If you’ve ever found yourself doubting that you deserve your achievements, you could be suffering impostor syndrome. Without any exams to determine their A-level grades, this year’s cohort of new university students could be particularly vulnerable to these self-deprecating feelings.
However, impostor syndrome is a much more widespread issue – particularly amongst young women in the workplace. In this guide, we’ll define the term and align it with real-life examples before offering some helpful techniques to truly excel in an academic or professional setting.
Spotting impostor syndrome
With at least 70% of people affected by workplace impostor thoughts at some point in their lives, it’s helpful to spot the internal symptoms – which tend to stay the same across the board. Impostors may demonstrate:
- Perfectionist tendencies
- Fear of failure
- An inability to accept positive feedback
- Anxiety about underperforming
The defining aspect of impostor syndrome is the difference between how an individual perceives their ability compared to their actual competence. So how can employers help harness potential in this situation?
How do business leaders deal with impostor syndrome?
Studies have found that impostor syndrome is most prevalent amongst high achievers, presenting a potential barrier for employers and managers to truly excel.
Experts in online printing services instantprint have looked into this caveat, interviewing six top business professionals to find out exactly how professional people combat impostor syndrome and help their fellow employees to realise their abilities.
Respondents from a range of career backgrounds and industries agreed that imposter syndrome can plague any career and be combatted by promoting self-belief and minimising comparisons.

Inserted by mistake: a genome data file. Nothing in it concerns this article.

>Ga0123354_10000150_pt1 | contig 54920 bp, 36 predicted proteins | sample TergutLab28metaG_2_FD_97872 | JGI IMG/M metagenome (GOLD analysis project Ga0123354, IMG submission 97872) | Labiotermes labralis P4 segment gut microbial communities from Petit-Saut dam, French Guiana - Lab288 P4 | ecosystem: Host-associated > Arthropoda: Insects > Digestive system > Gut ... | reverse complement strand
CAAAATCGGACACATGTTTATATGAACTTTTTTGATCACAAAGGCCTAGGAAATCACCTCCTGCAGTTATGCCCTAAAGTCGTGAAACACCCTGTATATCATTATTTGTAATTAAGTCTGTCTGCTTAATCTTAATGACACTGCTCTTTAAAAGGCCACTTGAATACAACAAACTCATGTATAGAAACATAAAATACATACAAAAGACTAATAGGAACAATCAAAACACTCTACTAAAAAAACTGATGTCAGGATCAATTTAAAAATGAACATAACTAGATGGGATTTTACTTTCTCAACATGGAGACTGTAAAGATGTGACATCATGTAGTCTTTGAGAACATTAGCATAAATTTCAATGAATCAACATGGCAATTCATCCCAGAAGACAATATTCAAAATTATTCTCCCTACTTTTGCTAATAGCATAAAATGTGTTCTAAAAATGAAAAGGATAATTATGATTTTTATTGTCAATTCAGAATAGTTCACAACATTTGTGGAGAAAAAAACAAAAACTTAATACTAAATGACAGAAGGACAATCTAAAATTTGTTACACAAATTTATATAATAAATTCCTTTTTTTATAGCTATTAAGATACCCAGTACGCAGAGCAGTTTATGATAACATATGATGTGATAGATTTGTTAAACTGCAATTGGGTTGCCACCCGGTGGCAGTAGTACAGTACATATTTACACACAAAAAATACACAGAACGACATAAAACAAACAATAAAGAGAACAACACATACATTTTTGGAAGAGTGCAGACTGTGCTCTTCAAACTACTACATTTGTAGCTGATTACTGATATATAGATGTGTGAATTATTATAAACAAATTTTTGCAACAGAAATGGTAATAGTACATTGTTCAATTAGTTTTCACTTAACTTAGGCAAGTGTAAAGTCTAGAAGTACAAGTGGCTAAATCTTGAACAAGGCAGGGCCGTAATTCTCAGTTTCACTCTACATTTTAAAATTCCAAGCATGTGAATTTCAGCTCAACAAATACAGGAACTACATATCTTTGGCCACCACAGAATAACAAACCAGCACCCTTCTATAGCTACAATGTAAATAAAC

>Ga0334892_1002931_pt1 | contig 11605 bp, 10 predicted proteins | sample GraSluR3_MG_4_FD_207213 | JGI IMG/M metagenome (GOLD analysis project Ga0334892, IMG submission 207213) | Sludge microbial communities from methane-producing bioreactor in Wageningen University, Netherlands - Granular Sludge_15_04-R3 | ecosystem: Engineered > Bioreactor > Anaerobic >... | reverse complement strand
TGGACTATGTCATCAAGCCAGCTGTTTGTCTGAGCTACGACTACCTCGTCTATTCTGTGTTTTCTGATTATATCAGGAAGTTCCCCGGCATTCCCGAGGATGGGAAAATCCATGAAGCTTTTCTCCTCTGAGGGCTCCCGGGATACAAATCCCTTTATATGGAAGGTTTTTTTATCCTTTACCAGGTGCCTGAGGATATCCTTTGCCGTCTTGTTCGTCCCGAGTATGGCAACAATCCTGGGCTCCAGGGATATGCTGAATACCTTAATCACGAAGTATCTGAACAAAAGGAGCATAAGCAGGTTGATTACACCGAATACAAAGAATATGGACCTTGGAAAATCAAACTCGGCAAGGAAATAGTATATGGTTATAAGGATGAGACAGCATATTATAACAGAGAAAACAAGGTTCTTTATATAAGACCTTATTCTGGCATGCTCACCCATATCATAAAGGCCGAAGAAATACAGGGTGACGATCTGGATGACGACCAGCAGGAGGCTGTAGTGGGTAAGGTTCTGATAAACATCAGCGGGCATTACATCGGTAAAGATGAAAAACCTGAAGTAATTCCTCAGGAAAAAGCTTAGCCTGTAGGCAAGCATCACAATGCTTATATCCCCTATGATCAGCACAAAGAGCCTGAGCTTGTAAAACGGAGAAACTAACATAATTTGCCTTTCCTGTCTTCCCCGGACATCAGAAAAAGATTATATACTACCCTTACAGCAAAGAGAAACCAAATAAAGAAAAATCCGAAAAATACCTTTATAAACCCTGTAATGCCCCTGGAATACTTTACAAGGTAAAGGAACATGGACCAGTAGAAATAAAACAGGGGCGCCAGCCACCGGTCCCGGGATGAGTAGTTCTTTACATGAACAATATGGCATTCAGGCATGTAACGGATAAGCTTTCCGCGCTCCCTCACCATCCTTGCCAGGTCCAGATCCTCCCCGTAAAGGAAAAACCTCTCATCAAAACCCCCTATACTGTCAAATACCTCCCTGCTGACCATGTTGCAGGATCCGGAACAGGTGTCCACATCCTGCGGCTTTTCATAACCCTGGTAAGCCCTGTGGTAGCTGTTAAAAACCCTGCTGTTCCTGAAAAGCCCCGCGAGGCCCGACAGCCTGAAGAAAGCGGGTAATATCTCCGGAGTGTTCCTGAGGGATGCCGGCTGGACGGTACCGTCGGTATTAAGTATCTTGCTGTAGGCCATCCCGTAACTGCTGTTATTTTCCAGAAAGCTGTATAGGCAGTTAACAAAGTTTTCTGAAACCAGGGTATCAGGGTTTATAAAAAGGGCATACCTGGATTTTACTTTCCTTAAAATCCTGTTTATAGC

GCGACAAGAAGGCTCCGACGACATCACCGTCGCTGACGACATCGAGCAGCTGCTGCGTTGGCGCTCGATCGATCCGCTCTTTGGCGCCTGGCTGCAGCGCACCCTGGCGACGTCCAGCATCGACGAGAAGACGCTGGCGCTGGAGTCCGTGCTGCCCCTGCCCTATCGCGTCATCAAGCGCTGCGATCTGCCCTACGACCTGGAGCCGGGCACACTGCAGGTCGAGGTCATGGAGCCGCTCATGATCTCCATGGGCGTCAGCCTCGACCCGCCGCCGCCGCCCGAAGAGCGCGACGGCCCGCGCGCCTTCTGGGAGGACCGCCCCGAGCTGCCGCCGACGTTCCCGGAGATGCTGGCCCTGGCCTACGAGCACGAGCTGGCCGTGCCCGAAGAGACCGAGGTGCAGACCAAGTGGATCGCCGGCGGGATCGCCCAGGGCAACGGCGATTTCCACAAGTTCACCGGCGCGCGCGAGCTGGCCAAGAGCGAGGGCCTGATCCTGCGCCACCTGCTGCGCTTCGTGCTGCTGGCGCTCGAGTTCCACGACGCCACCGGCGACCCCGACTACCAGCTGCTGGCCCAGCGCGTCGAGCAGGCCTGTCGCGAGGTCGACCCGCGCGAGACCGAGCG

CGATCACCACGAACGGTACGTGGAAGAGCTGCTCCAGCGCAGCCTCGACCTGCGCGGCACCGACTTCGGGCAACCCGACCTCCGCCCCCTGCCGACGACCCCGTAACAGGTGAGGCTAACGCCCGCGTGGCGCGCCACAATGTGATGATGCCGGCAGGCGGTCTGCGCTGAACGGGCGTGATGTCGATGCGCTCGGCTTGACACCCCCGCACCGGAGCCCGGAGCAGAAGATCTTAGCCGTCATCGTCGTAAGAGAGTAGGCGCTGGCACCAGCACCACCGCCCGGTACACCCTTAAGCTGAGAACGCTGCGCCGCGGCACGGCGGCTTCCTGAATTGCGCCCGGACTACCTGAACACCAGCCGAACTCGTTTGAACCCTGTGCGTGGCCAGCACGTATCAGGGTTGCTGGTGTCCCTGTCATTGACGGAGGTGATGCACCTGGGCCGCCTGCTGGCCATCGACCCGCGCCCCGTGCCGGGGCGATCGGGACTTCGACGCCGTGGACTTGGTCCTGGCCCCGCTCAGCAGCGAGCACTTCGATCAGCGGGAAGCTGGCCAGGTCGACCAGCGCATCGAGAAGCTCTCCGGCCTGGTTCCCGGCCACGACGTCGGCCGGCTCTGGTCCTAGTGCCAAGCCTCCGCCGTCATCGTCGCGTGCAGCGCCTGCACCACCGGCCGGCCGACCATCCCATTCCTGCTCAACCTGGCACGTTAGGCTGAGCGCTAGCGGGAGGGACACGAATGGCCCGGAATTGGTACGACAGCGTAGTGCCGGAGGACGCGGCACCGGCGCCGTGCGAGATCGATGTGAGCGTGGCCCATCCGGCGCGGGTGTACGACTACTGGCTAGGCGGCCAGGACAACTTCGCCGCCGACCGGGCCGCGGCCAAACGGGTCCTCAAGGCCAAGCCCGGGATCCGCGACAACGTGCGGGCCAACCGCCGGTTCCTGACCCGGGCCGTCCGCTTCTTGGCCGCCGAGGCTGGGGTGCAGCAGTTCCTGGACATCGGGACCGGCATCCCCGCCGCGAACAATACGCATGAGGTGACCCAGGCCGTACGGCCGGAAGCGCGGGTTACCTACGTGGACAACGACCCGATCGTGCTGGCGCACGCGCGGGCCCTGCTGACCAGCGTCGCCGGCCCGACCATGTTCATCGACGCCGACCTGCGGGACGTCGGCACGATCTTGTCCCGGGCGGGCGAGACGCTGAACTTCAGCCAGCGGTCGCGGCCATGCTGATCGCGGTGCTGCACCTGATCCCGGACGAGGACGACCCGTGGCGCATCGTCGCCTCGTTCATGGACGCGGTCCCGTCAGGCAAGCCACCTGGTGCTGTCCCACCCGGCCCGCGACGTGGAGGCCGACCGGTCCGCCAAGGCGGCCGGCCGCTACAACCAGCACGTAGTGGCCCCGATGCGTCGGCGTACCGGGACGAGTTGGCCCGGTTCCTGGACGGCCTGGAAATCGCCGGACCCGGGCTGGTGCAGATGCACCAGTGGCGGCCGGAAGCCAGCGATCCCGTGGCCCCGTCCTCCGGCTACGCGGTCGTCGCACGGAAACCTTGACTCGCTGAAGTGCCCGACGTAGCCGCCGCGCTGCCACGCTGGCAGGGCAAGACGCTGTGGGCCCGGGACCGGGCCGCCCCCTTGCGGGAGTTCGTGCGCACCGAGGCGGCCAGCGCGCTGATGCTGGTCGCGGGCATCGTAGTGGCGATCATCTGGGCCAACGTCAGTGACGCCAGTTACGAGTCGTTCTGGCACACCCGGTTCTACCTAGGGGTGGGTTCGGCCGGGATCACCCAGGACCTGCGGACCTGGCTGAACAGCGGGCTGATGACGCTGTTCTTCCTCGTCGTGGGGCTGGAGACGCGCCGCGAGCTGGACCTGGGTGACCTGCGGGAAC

Steps for overcoming impostor syndrome
- Don’t ignore it
If any feelings of doubt in your work seem familiar, make sure you call it out. Recognising it within yourself is the first step towards tackling it, outlining the thoughts as separate from those which help you grow.
- Ask questions
Challenge your own mindset – every time you have a negative thought about your ability or your work, try to see it from another perspective. Consider what you’d do if you did feel confident, and carry that into your work.
- Practise mindfulness
Mindset coaches recommend mindfulness in their sessions, asking clients to create a list of the reasons that make them great at what they do. This cultivates a focus on achievement, leading to improved confidence in your own abilities, strengths, and talents.
In conclusion: learn to focus on what makes you unique
Impostor syndrome affects the lives and livelihoods of driven, intelligent, and successful people. Learning how to spot the signs could help you or your colleagues to unlock the self-belief necessary to truly overcome any doubts and achieve more than ever before.